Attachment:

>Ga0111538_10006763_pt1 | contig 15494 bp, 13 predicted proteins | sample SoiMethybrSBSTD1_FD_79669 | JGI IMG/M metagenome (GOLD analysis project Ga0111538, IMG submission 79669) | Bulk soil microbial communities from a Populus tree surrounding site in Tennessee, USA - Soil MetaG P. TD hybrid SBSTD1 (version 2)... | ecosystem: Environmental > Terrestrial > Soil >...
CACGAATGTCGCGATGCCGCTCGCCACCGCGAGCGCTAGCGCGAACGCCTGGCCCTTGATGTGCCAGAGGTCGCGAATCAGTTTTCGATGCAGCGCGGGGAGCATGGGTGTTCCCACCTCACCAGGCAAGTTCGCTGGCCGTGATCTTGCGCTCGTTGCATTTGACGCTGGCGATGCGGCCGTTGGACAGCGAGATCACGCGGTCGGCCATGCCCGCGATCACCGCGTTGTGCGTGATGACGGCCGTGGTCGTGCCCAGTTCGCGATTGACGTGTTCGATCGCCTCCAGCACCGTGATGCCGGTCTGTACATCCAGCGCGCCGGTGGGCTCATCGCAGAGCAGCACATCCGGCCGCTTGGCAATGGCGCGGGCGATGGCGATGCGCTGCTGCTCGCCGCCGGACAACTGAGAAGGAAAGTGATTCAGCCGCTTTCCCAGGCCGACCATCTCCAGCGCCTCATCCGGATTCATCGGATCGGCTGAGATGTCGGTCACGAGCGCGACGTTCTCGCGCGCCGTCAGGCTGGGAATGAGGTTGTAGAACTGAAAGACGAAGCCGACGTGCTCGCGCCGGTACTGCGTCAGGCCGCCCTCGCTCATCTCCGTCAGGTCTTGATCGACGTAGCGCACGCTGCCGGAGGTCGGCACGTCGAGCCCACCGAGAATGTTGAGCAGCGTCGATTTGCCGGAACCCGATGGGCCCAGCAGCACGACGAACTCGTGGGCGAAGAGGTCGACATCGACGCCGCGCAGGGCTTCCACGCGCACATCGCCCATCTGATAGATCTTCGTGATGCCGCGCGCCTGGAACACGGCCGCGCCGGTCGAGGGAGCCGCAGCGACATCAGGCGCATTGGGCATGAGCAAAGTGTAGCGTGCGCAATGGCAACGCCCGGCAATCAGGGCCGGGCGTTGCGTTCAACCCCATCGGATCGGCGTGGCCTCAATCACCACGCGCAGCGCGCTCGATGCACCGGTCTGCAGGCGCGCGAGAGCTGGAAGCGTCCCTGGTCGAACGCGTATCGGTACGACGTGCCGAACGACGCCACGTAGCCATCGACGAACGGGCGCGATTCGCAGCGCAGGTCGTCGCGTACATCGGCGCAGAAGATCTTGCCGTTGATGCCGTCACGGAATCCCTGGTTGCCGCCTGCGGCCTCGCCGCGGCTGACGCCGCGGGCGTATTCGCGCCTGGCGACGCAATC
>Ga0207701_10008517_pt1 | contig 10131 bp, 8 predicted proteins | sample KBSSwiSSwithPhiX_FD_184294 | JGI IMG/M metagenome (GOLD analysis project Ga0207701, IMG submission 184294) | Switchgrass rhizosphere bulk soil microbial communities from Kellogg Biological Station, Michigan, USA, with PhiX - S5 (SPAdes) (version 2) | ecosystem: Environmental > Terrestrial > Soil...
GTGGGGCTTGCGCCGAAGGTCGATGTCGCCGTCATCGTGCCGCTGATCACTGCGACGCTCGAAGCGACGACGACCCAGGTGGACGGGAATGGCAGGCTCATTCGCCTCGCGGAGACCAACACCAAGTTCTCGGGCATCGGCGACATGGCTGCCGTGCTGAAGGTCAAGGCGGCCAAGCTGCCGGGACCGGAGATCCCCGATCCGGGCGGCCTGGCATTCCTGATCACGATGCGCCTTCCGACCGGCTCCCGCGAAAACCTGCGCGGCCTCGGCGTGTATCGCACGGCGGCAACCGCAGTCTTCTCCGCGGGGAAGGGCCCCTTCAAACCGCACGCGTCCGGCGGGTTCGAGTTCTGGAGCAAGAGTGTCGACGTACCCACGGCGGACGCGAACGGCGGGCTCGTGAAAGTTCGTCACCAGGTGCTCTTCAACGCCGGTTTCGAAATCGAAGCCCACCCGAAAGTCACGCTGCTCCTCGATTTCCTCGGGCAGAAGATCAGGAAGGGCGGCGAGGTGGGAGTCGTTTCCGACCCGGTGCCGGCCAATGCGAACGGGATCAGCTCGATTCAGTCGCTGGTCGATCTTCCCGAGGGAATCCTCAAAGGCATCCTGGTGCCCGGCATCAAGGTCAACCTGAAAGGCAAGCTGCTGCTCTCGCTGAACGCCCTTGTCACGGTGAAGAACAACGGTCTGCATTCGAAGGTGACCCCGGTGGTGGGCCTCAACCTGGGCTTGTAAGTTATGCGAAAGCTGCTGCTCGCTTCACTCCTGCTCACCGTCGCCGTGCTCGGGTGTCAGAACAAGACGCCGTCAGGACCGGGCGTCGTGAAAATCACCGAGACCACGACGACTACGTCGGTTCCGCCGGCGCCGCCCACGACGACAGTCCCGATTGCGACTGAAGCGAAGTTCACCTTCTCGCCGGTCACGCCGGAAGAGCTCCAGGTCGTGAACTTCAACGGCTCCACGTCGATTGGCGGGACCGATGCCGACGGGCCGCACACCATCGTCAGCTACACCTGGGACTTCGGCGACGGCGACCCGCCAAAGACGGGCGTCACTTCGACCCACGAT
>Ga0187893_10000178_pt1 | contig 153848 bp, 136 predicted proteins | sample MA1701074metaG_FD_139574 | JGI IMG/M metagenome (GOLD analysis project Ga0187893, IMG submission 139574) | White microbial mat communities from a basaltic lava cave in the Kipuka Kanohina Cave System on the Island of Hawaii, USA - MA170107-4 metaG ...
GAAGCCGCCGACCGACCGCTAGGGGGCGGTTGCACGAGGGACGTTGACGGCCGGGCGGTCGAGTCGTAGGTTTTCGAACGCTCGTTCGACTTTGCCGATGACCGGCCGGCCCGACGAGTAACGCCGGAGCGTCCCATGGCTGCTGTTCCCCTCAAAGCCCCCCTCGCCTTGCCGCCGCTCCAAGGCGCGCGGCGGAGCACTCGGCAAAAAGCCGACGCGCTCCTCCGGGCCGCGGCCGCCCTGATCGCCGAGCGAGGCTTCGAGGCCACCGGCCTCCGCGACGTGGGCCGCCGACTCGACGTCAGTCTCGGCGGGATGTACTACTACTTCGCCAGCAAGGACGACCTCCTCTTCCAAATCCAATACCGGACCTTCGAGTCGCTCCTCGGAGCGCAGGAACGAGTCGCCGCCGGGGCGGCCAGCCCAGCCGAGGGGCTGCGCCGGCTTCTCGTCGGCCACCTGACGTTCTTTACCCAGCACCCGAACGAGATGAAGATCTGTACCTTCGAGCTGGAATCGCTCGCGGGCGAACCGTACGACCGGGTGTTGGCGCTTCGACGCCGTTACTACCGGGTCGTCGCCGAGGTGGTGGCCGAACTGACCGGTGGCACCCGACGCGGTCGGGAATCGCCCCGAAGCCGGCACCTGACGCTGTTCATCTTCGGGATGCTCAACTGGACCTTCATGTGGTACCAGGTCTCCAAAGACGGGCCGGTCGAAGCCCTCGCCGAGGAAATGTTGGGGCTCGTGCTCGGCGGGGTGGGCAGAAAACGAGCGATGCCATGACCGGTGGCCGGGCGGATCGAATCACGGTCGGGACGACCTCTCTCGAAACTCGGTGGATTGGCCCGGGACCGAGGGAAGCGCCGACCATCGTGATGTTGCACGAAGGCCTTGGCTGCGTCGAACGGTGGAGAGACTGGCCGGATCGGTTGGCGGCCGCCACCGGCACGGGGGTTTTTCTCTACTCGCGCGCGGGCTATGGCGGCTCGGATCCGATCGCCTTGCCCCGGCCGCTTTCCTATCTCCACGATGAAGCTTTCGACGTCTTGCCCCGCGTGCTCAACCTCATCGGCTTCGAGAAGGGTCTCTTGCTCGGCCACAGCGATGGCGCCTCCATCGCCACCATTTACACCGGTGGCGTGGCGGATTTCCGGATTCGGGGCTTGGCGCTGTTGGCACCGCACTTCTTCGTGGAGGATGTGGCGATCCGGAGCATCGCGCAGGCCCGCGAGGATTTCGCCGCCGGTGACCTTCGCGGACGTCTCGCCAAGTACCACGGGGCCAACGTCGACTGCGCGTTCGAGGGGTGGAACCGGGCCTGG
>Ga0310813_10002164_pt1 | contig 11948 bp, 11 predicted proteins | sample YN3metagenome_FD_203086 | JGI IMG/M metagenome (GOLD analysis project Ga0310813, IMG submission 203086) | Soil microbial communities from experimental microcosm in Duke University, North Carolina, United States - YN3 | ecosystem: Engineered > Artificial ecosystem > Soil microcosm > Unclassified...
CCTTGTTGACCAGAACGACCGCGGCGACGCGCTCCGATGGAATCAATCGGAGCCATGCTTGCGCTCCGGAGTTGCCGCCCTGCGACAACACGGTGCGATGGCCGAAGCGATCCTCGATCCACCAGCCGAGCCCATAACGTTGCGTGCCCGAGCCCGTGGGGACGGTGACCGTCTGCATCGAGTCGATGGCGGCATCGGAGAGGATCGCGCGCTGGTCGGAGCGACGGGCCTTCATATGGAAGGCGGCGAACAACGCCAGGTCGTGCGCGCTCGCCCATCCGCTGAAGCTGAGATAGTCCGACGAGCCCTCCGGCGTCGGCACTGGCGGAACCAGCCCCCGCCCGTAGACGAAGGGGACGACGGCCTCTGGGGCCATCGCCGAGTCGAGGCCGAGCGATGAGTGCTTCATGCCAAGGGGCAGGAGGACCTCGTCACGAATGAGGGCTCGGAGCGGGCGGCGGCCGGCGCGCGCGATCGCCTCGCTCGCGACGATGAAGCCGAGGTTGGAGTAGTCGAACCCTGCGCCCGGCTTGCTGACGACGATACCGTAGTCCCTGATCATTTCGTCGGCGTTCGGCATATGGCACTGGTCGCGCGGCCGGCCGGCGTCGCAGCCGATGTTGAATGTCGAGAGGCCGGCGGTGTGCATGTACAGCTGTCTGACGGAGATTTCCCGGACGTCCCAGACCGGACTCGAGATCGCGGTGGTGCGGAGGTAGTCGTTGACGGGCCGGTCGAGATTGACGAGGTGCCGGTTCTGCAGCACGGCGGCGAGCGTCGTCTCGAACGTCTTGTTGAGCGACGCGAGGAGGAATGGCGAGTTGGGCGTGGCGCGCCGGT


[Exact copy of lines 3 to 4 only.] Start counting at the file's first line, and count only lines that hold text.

>Ga0207701_10008517_pt1 | contig 10131 bp, 8 predicted proteins | sample KBSSwiSSwithPhiX_FD_184294 | JGI IMG/M metagenome (GOLD analysis project Ga0207701, IMG submission 184294) | Switchgrass rhizosphere bulk soil microbial communities from Kellogg Biological Station, Michigan, USA, with PhiX - S5 (SPAdes) (version 2) | ecosystem: Environmental > Terrestrial > Soil...
GTGGGGCTTGCGCCGAAGGTCGATGTCGCCGTCATCGTGCCGCTGATCACTGCGACGCTCGAAGCGACGACGACCCAGGTGGACGGGAATGGCAGGCTCATTCGCCTCGCGGAGACCAACACCAAGTTCTCGGGCATCGGCGACATGGCTGCCGTGCTGAAGGTCAAGGCGGCCAAGCTGCCGGGACCGGAGATCCCCGATCCGGGCGGCCTGGCATTCCTGATCACGATGCGCCTTCCGACCGGCTCCCGCGAAAACCTGCGCGGCCTCGGCGTGTATCGCACGGCGGCAACCGCAGTCTTCTCCGCGGGGAAGGGCCCCTTCAAACCGCACGCGTCCGGCGGGTTCGAGTTCTGGAGCAAGAGTGTCGACGTACCCACGGCGGACGCGAACGGCGGGCTCGTGAAAGTTCGTCACCAGGTGCTCTTCAACGCCGGTTTCGAAATCGAAGCCCACCCGAAAGTCACGCTGCTCCTCGATTTCCTCGGGCAGAAGATCAGGAAGGGCGGCGAGGTGGGAGTCGTTTCCGACCCGGTGCCGGCCAATGCGAACGGGATCAGCTCGATTCAGTCGCTGGTCGATCTTCCCGAGGGAATCCTCAAAGGCATCCTGGTGCCCGGCATCAAGGTCAACCTGAAAGGCAAGCTGCTGCTCTCGCTGAACGCCCTTGTCACGGTGAAGAACAACGGTCTGCATTCGAAGGTGACCCCGGTGGTGGGCCTCAACCTGGGCTTGTAAGTTATGCGAAAGCTGCTGCTCGCTTCACTCCTGCTCACCGTCGCCGTGCTCGGGTGTCAGAACAAGACGCCGTCAGGACCGGGCGTCGTGAAAATCACCGAGACCACGACGACTACGTCGGTTCCGCCGGCGCCGCCCACGACGACAGTCCCGATTGCGACTGAAGCGAAGTTCACCTTCTCGCCGGTCACGCCGGAAGAGCTCCAGGTCGTGAACTTCAACGGCTCCACGTCGATTGGCGGGACCGATGCCGACGGGCCGCACACCATCGTCAGCTACACCTGGGACTTCGGCGACGGCGACCCGCCAAAGACGGGCGTCACTTCGACCCACGAT